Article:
The tax system is fairly complicated here, and largely depends on what you declare your employment status to be, so we’ll just repeat what all the forum threads we’ve read say: get a tax advisor! But even if you pay a lot in taxes, you should be thankful to be earning at all. While unemployment in Germany is currently at a 20-year low of 7%, Berlin routinely records double that (and the rate is especially high among young people). Things are looking up, as the creative industry booms and startups establish themselves here, but the best (and perhaps most obvious) advice we can give is: bring work with you when you move here. We know expats who do the typical Berliner thing of holding down a bunch of casual jobs, and some who’ve blagged benefits, but the only way of guaranteeing a “comfortable” living is with some overseas contracts.

As for the German language, what you’ll never fully appreciate until you move is here is that you really don’t need to speak German to get by. Most people speak English, and, for the most part, they love the practice. Of course, refusing to learn any German rather defeats the point of living abroad (and makes you a Bad Person), but you will learn much faster once you are living here. What worked for us was a few very basic classes in London supplemented with some CDs, followed up by a course at the Deutsch Akademie in Berlin (very cheap, very intensive, some great teachers). We plan to do a tandem language exchange, and perhaps some private classes, but this was a good start.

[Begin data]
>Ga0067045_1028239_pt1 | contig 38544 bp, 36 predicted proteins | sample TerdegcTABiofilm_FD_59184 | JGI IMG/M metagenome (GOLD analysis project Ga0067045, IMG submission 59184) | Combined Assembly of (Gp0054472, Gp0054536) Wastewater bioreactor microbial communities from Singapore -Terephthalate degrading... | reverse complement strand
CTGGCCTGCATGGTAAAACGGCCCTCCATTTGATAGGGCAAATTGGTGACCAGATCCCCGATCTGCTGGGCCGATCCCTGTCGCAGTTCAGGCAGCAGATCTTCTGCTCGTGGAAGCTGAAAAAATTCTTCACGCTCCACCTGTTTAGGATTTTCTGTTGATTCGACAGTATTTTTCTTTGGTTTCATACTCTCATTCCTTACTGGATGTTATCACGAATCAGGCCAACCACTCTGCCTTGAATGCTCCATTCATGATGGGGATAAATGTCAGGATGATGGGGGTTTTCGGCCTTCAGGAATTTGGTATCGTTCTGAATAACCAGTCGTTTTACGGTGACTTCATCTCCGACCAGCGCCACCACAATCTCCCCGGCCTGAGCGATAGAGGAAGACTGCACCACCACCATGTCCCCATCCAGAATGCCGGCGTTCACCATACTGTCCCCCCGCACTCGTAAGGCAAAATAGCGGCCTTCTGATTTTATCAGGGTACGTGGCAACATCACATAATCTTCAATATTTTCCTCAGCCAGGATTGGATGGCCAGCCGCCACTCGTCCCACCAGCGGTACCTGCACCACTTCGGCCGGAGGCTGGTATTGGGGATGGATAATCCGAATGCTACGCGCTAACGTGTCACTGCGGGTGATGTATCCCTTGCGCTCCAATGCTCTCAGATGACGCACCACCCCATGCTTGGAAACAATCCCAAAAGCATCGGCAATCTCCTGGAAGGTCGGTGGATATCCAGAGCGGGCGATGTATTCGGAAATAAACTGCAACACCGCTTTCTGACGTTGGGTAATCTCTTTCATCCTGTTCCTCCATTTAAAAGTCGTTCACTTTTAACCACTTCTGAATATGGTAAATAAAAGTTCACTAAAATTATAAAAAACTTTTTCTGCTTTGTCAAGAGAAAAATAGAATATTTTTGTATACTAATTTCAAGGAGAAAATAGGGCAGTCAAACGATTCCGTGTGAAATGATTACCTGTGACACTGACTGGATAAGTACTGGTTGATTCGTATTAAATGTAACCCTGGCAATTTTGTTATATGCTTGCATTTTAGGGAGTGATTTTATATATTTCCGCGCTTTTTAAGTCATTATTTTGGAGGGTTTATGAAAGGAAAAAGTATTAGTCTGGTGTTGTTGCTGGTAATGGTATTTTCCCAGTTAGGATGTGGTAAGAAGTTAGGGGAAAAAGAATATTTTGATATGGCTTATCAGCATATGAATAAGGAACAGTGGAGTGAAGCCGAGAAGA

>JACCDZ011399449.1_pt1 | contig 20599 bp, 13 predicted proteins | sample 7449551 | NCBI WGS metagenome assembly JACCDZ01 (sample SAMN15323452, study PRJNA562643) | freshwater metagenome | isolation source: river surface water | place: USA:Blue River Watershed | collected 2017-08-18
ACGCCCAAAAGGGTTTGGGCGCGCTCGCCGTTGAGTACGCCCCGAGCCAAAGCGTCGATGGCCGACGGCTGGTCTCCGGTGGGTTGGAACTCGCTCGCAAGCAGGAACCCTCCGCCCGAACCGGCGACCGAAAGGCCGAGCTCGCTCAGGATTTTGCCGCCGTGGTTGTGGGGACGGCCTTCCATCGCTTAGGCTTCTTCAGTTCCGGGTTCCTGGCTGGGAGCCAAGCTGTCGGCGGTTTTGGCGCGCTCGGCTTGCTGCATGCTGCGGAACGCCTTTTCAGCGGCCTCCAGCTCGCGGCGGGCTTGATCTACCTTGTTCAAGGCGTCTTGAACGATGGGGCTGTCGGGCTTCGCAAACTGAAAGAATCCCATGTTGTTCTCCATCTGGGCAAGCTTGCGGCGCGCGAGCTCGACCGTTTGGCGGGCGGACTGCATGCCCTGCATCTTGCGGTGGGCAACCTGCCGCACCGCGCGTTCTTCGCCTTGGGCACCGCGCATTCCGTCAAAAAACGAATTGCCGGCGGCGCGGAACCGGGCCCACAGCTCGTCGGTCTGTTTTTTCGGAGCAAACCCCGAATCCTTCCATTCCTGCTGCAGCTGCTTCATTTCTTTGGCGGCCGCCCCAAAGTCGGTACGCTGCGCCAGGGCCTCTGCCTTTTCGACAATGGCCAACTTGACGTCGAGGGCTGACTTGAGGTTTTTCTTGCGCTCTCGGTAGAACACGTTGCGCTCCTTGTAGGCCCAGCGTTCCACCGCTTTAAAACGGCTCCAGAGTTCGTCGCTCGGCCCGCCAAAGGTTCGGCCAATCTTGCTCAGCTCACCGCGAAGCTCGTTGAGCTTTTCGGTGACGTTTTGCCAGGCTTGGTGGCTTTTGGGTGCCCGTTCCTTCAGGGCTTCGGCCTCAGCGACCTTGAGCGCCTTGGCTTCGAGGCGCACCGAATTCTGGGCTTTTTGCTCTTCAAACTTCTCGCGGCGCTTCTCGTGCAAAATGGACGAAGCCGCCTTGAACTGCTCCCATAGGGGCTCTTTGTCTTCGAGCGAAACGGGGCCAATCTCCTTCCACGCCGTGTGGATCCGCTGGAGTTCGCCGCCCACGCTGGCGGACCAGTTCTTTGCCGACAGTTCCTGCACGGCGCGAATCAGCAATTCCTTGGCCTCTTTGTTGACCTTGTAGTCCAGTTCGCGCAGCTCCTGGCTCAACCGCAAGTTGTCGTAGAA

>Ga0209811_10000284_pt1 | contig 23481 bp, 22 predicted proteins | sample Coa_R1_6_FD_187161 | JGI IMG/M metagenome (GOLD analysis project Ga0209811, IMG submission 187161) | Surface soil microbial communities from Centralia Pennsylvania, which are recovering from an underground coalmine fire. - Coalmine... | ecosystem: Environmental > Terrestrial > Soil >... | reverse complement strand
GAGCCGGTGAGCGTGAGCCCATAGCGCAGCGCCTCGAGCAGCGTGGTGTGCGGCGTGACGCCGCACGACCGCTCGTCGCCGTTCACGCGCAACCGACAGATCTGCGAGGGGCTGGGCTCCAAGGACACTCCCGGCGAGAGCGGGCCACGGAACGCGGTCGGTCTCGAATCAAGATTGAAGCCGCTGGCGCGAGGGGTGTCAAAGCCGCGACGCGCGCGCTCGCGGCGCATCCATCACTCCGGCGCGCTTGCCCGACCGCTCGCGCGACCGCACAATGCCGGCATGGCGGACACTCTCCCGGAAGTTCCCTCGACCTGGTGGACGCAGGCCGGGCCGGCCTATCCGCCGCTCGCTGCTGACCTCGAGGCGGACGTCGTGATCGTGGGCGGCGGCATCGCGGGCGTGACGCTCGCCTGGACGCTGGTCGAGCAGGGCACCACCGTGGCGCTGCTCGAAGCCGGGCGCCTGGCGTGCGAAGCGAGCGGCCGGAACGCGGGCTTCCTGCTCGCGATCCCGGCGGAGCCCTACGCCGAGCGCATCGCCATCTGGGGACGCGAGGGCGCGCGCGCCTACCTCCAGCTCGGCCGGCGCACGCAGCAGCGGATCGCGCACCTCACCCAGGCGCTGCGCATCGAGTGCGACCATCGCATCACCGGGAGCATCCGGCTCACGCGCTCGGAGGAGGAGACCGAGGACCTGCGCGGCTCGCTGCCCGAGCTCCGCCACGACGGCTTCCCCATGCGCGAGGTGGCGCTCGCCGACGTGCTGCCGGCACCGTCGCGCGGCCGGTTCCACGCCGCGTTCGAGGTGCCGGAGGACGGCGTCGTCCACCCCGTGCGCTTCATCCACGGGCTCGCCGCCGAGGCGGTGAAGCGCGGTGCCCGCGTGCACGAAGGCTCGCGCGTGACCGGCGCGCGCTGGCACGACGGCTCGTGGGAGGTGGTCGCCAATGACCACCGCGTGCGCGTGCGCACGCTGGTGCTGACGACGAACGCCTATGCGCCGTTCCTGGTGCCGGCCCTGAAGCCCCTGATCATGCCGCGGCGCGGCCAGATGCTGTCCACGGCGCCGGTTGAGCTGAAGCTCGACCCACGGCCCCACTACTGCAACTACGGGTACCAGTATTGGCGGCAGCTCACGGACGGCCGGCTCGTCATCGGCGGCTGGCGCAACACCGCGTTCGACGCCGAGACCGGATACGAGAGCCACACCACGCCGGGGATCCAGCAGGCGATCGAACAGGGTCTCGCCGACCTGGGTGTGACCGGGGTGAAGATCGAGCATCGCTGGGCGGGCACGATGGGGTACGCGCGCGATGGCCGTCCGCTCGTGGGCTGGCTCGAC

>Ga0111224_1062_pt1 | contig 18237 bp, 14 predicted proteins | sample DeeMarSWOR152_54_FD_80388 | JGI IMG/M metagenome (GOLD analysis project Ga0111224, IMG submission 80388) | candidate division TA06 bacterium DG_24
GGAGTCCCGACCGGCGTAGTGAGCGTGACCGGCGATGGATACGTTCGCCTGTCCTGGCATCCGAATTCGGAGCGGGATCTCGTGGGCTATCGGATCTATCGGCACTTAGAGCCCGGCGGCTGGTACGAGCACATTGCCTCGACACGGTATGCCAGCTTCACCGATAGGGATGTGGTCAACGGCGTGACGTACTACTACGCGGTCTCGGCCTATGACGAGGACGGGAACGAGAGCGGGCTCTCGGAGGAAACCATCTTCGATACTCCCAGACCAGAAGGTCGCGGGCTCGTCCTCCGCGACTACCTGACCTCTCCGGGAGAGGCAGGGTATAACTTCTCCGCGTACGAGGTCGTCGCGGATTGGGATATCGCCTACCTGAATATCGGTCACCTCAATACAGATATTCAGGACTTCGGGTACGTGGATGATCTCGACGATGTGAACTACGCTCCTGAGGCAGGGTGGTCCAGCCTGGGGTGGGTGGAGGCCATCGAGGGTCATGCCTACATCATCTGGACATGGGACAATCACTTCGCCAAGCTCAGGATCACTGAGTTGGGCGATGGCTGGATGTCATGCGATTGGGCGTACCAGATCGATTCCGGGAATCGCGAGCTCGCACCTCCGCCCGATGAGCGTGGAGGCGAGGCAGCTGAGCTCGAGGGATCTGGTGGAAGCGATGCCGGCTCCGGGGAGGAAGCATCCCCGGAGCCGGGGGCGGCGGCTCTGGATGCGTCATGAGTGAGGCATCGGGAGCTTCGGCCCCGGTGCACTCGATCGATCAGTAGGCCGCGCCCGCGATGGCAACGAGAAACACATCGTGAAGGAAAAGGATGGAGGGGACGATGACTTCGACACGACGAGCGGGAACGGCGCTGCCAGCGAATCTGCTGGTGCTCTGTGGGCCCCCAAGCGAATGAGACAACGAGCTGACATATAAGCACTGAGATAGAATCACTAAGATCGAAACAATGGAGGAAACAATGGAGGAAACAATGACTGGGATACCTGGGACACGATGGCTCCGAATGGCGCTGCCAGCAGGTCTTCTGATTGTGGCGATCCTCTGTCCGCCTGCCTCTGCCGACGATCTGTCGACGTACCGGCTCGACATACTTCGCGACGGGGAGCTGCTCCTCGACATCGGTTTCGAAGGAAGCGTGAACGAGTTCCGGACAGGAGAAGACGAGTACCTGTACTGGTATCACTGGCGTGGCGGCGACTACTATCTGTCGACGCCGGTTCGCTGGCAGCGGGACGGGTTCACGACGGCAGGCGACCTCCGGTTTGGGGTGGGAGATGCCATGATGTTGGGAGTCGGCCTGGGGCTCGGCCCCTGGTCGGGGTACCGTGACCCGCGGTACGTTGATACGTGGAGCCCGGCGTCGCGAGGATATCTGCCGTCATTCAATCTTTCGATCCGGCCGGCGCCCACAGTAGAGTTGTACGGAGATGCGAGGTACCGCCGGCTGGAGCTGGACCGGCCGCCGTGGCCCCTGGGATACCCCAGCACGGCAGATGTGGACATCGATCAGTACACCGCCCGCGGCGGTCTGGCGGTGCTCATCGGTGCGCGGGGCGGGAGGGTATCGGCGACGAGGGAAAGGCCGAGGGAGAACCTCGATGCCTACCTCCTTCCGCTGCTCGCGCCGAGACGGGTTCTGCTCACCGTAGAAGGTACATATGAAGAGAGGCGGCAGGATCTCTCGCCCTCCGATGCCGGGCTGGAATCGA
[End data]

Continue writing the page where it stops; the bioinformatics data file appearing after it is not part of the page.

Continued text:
One final piece of (not so practical) advice: JUST DO IT! We procrastinated for about five years waiting for the “perfect time” to make the move, before realising that there’s no such thing. If you love the city or are just sick of the place in which you currently live (or, like us, both), you have nothing to lose by moving to Berlin. Even if it doesn’t work out in the long term, the city is a great place to live even temporarily – and you can go home knowing that you tried something truly extraordinary. See you in the Kiez!

So…. we hope that’s some help. If you have questions, corrections or other helpful advice to share, feel free to comment below or contact us via email or Twitter. We’d love it if this blog became a place for people to ask questions, and get answers, about moving to – and living in – Berlin.

The Dummkopf’s Guide to Subletting

by James Glazebrook

When you arrive in Berlin, chances are you’ll end up in a flatshare or a sublet. While we’ve no experience of the former, having too many things (and cats) to squeeze into a single room, we can impart some wisdom about the latter. On paper subletting is straightforward – you pays your money (bills included) and move into an apartment which is set up with everything you’ll need for your first few months in Berlin. In reality, it’s anything but simple.